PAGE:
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reveries of an amateur long-distance hiker

April 14

April 16th, 2016

April 14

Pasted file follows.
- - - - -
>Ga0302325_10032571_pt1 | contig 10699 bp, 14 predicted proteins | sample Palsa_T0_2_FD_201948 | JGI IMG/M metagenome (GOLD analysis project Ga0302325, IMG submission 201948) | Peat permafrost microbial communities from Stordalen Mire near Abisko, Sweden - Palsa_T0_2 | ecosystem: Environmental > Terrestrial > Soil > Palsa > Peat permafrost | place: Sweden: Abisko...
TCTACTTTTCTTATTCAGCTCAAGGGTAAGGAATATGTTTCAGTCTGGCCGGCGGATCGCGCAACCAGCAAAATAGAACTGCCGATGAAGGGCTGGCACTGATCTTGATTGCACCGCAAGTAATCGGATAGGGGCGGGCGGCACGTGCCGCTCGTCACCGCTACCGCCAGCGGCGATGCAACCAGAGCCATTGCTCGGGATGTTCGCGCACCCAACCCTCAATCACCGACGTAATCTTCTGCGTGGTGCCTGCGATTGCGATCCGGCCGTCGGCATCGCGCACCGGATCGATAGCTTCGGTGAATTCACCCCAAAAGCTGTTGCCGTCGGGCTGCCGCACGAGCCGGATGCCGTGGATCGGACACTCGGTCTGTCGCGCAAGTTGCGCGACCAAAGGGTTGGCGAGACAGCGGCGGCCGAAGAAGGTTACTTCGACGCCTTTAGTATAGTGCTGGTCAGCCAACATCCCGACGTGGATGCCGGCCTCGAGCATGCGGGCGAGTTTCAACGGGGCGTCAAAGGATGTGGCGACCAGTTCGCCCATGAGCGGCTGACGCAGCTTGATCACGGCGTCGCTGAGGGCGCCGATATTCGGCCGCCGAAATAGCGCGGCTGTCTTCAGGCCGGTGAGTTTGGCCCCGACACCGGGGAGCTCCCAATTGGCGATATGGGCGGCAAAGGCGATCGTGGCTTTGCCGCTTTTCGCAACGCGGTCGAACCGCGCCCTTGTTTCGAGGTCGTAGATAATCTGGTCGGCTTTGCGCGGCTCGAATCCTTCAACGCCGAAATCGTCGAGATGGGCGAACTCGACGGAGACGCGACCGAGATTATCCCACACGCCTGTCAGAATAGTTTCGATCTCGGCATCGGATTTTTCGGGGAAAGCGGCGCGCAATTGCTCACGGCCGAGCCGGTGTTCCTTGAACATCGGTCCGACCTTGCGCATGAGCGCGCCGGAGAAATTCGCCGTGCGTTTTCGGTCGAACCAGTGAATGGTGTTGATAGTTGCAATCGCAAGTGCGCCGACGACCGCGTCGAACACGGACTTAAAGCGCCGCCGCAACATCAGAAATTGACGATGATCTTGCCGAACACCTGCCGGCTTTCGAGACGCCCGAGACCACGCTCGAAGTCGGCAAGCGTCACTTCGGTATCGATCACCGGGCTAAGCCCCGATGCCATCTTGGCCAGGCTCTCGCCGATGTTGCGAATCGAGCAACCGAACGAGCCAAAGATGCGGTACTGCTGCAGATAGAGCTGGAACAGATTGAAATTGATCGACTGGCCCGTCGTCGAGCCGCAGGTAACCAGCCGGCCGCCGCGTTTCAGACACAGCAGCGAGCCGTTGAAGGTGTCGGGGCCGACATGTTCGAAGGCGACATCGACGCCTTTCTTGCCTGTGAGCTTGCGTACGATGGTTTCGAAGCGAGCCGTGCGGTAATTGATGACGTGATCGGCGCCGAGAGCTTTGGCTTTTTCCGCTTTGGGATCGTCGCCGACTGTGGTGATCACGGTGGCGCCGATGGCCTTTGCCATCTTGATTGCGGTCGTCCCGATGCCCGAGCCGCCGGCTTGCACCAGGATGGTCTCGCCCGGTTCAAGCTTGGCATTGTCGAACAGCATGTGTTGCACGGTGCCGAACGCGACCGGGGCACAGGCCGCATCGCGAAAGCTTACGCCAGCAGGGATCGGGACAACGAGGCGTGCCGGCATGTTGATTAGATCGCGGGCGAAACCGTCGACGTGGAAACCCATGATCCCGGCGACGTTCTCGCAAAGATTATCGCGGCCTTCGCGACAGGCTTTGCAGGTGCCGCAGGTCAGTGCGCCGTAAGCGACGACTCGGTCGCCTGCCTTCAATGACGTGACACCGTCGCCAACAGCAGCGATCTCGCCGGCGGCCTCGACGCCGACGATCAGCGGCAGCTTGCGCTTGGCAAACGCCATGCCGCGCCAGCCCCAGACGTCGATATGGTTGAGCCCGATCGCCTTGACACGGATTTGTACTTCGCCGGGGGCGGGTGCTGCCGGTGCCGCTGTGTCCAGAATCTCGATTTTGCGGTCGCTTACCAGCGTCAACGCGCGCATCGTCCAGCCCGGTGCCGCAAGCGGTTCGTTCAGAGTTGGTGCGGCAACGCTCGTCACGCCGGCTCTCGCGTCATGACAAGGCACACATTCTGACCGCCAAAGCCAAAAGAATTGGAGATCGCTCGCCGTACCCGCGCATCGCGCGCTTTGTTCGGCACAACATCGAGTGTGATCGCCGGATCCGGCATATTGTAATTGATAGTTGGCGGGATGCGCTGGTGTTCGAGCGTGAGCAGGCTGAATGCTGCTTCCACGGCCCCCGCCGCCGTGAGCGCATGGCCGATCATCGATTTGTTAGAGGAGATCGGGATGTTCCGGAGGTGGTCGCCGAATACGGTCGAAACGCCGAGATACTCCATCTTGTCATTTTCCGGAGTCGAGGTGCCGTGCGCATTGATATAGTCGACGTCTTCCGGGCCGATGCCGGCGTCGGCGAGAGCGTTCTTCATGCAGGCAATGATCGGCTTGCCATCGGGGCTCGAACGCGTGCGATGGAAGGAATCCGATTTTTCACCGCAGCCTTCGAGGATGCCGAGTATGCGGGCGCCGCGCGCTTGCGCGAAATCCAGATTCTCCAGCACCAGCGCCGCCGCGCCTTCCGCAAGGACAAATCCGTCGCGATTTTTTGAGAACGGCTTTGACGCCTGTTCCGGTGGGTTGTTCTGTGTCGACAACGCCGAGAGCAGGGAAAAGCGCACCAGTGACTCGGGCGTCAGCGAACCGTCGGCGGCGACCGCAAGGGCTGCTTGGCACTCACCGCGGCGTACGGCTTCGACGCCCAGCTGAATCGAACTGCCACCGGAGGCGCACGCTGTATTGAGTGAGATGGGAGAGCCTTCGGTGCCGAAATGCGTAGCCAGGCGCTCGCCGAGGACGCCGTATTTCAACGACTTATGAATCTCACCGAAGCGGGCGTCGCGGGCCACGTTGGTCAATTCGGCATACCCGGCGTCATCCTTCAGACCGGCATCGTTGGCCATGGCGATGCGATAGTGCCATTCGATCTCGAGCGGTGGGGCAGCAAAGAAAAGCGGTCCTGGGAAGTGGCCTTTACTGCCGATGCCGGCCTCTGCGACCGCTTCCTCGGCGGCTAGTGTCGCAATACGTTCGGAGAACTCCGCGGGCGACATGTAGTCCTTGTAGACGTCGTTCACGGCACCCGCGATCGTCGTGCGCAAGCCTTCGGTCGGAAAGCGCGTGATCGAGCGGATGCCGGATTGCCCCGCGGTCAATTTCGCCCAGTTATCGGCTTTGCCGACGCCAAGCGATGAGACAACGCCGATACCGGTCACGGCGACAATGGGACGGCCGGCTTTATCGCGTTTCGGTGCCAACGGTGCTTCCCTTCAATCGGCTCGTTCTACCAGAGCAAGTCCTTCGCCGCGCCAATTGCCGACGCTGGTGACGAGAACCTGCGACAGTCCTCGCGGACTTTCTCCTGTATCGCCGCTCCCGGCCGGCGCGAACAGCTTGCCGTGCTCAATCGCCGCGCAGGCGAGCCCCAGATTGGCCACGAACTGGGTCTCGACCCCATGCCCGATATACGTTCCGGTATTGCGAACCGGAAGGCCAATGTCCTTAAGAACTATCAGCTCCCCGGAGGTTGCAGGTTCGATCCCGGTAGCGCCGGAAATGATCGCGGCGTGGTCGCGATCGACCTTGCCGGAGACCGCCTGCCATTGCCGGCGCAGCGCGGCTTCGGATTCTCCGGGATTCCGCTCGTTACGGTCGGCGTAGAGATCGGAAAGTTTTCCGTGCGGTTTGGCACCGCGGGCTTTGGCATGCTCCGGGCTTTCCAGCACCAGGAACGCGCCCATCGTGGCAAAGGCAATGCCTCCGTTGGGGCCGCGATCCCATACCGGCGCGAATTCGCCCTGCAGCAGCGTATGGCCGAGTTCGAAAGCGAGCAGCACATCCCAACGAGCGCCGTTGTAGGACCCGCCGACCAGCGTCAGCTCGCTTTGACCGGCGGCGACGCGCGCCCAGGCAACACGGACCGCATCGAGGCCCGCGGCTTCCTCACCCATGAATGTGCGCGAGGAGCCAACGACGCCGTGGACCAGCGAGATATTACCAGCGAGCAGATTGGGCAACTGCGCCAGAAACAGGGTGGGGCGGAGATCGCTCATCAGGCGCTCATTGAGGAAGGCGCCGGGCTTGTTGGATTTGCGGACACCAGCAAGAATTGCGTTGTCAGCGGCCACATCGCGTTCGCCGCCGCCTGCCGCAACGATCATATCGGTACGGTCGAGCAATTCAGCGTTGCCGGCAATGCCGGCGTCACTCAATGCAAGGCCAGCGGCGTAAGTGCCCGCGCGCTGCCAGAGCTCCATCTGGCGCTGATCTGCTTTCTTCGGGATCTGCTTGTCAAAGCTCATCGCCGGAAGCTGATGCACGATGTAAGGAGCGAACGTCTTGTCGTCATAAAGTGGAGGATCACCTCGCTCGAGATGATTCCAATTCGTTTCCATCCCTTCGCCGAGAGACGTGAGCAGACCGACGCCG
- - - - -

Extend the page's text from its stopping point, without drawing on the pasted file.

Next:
I didn’t expect to be haunted by Hemingway on this trek, but he casts a long shadow in this region. There are even plaques marking the “HemingWAY.” A number of people started their hike today entirely too early. The auberges are unlike any hostel facility I’ve ever stayed in. Huge clean modern dormitories that efficiently accommodate large influxes of pilgrims– all stored like cord-wood for the evening, then turned out onto the trail the next morning. You cannot lounge in the morning, so I soon found myself walking in the dark of the dawn on my way first to Burguete, a place I have always wanted to visit. Hemingway’s Sun Also Rises details the bad behavior of a group of expatriates, first in Paris and then in Pamplona, but in the middle he offers up a remarkably beautiful pastoral interlude. Jake Barnes, the main character, and a friend go fishing in Burguete. I’m not a fisherman, but that chapter has always made me wish I were. So as the sun rose, I found myself walking into Berguete, hoping to find breakfast and a bit of Hemingway’s world. I walked past the first cafe, to my regret as it turned out to be the only one open, and in my search for coffee, I lost the way, putting in a couple of unnecessary kilometers until a fireman set me straight. Soon I was out in the countryside, still hungry and caffeine starved, but also crossing the trout streams described in the novel. A satisfying walk. The next village supplied a ham sandwich and remarkable coffee, and soon I was in Zubiri, the end point for many pilgrims day. I walked a good bit of the day with Patrick Cooley, a recent Te Araroa hiker, and we pushed on to Larrasoana where we found a whole crew at the Auberge San Nicola, including Michelle, a 2013 Appalachian Trail thru hiker who shares a number of hiker friends. The market next door was run by a Doors fan who insisted on giving his patrons a glass of local Rioja before selling us anything– and of course he had a glass as well. The rest of the evening was spent telling stories and drinking San Miguel– all suffered the next morning.

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